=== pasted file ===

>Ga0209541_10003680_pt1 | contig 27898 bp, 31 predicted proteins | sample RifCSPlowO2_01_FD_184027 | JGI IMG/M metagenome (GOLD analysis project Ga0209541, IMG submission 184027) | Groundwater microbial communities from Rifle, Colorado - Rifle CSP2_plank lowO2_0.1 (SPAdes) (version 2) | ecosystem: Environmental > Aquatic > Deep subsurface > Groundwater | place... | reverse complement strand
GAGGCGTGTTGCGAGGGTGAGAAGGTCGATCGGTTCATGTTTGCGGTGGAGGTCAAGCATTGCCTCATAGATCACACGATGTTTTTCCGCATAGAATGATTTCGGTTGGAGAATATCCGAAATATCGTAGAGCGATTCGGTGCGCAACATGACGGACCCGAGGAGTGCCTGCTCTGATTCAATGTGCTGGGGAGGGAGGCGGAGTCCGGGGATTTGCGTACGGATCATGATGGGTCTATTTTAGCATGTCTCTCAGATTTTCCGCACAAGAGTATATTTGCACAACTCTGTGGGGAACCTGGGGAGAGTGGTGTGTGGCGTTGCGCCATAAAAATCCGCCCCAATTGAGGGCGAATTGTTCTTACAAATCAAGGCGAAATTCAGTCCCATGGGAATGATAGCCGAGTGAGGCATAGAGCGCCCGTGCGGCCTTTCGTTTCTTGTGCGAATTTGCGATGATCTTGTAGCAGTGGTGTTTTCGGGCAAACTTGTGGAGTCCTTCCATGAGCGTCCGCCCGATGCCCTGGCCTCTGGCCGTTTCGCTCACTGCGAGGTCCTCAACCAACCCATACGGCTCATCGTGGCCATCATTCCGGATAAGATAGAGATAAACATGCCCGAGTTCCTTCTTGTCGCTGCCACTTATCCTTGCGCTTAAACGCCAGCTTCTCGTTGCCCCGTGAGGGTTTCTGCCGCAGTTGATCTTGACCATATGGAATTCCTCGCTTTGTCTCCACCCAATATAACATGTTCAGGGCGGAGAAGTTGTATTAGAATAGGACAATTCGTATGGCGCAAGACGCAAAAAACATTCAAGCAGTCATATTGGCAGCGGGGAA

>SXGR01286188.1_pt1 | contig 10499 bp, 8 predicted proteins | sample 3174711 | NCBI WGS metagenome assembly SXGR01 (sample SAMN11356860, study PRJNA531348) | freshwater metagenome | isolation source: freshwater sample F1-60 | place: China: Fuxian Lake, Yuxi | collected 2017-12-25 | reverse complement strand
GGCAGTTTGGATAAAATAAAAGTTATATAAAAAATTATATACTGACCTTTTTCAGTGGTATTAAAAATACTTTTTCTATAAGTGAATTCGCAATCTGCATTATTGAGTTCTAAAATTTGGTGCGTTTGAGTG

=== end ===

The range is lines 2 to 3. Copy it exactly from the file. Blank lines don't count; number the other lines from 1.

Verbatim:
GAGGCGTGTTGCGAGGGTGAGAAGGTCGATCGGTTCATGTTTGCGGTGGAGGTCAAGCATTGCCTCATAGATCACACGATGTTTTTCCGCATAGAATGATTTCGGTTGGAGAATATCCGAAATATCGTAGAGCGATTCGGTGCGCAACATGACGGACCCGAGGAGTGCCTGCTCTGATTCAATGTGCTGGGGAGGGAGGCGGAGTCCGGGGATTTGCGTACGGATCATGATGGGTCTATTTTAGCATGTCTCTCAGATTTTCCGCACAAGAGTATATTTGCACAACTCTGTGGGGAACCTGGGGAGAGTGGTGTGTGGCGTTGCGCCATAAAAATCCGCCCCAATTGAGGGCGAATTGTTCTTACAAATCAAGGCGAAATTCAGTCCCATGGGAATGATAGCCGAGTGAGGCATAGAGCGCCCGTGCGGCCTTTCGTTTCTTGTGCGAATTTGCGATGATCTTGTAGCAGTGGTGTTTTCGGGCAAACTTGTGGAGTCCTTCCATGAGCGTCCGCCCGATGCCCTGGCCTCTGGCCGTTTCGCTCACTGCGAGGTCCTCAACCAACCCATACGGCTCATCGTGGCCATCATTCCGGATAAGATAGAGATAAACATGCCCGAGTTCCTTCTTGTCGCTGCCACTTATCCTTGCGCTTAAACGCCAGCTTCTCGTTGCCCCGTGAGGGTTTCTGCCGCAGTTGATCTTGACCATATGGAATTCCTCGCTTTGTCTCCACCCAATATAACATGTTCAGGGCGGAGAAGTTGTATTAGAATAGGACAATTCGTATGGCGCAAGACGCAAAAAACATTCAAGCAGTCATATTGGCAGCGGGGAA

>SXGR01286188.1_pt1 | contig 10499 bp, 8 predicted proteins | sample 3174711 | NCBI WGS metagenome assembly SXGR01 (sample SAMN11356860, study PRJNA531348) | freshwater metagenome | isolation source: freshwater sample F1-60 | place: China: Fuxian Lake, Yuxi | collected 2017-12-25 | reverse complement strand